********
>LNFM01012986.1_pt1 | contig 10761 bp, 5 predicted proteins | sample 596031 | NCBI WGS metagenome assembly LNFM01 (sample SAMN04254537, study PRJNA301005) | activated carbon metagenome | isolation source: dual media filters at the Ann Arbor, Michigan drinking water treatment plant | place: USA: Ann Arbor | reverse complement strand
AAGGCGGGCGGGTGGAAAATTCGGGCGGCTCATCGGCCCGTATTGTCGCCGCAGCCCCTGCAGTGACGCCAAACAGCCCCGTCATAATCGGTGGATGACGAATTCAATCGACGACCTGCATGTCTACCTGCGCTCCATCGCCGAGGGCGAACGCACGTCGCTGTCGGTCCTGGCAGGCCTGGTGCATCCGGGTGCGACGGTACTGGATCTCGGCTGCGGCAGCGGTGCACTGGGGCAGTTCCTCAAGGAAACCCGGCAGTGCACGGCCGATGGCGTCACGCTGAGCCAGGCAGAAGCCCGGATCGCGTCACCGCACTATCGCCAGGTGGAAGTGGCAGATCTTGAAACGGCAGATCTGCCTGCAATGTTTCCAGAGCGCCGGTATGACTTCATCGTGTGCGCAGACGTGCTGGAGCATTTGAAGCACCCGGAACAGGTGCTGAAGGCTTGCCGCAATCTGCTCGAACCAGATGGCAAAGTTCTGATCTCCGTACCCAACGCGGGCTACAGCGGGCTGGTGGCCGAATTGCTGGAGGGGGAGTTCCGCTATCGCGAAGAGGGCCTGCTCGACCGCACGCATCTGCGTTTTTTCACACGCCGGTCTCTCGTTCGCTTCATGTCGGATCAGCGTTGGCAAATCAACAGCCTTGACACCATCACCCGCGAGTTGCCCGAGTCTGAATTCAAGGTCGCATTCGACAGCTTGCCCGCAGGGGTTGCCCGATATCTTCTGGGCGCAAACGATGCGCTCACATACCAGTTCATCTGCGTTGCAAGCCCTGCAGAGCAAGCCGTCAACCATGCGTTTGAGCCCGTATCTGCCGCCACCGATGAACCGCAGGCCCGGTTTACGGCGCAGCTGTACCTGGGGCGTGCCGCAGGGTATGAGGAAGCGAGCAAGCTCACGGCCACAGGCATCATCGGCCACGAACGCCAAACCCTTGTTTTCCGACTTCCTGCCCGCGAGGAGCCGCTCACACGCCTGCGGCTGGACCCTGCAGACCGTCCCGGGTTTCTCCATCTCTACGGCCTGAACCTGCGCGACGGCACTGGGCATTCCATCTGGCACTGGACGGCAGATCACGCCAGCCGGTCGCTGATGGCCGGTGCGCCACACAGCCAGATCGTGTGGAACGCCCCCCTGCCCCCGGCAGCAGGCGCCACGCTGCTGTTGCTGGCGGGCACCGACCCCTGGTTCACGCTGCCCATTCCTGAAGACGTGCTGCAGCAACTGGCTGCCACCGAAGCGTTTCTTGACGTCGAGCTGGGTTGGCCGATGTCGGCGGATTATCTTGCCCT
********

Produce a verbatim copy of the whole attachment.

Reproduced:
>LNFM01012986.1_pt1 | contig 10761 bp, 5 predicted proteins | sample 596031 | NCBI WGS metagenome assembly LNFM01 (sample SAMN04254537, study PRJNA301005) | activated carbon metagenome | isolation source: dual media filters at the Ann Arbor, Michigan drinking water treatment plant | place: USA: Ann Arbor | reverse complement strand
AAGGCGGGCGGGTGGAAAATTCGGGCGGCTCATCGGCCCGTATTGTCGCCGCAGCCCCTGCAGTGACGCCAAACAGCCCCGTCATAATCGGTGGATGACGAATTCAATCGACGACCTGCATGTCTACCTGCGCTCCATCGCCGAGGGCGAACGCACGTCGCTGTCGGTCCTGGCAGGCCTGGTGCATCCGGGTGCGACGGTACTGGATCTCGGCTGCGGCAGCGGTGCACTGGGGCAGTTCCTCAAGGAAACCCGGCAGTGCACGGCCGATGGCGTCACGCTGAGCCAGGCAGAAGCCCGGATCGCGTCACCGCACTATCGCCAGGTGGAAGTGGCAGATCTTGAAACGGCAGATCTGCCTGCAATGTTTCCAGAGCGCCGGTATGACTTCATCGTGTGCGCAGACGTGCTGGAGCATTTGAAGCACCCGGAACAGGTGCTGAAGGCTTGCCGCAATCTGCTCGAACCAGATGGCAAAGTTCTGATCTCCGTACCCAACGCGGGCTACAGCGGGCTGGTGGCCGAATTGCTGGAGGGGGAGTTCCGCTATCGCGAAGAGGGCCTGCTCGACCGCACGCATCTGCGTTTTTTCACACGCCGGTCTCTCGTTCGCTTCATGTCGGATCAGCGTTGGCAAATCAACAGCCTTGACACCATCACCCGCGAGTTGCCCGAGTCTGAATTCAAGGTCGCATTCGACAGCTTGCCCGCAGGGGTTGCCCGATATCTTCTGGGCGCAAACGATGCGCTCACATACCAGTTCATCTGCGTTGCAAGCCCTGCAGAGCAAGCCGTCAACCATGCGTTTGAGCCCGTATCTGCCGCCACCGATGAACCGCAGGCCCGGTTTACGGCGCAGCTGTACCTGGGGCGTGCCGCAGGGTATGAGGAAGCGAGCAAGCTCACGGCCACAGGCATCATCGGCCACGAACGCCAAACCCTTGTTTTCCGACTTCCTGCCCGCGAGGAGCCGCTCACACGCCTGCGGCTGGACCCTGCAGACCGTCCCGGGTTTCTCCATCTCTACGGCCTGAACCTGCGCGACGGCACTGGGCATTCCATCTGGCACTGGACGGCAGATCACGCCAGCCGGTCGCTGATGGCCGGTGCGCCACACAGCCAGATCGTGTGGAACGCCCCCCTGCCCCCGGCAGCAGGCGCCACGCTGCTGTTGCTGGCGGGCACCGACCCCTGGTTCACGCTGCCCATTCCTGAAGACGTGCTGCAGCAACTGGCTGCCACCGAAGCGTTTCTTGACGTCGAGCTGGGTTGGCCGATGTCGGCGGATTATCTTGCCCT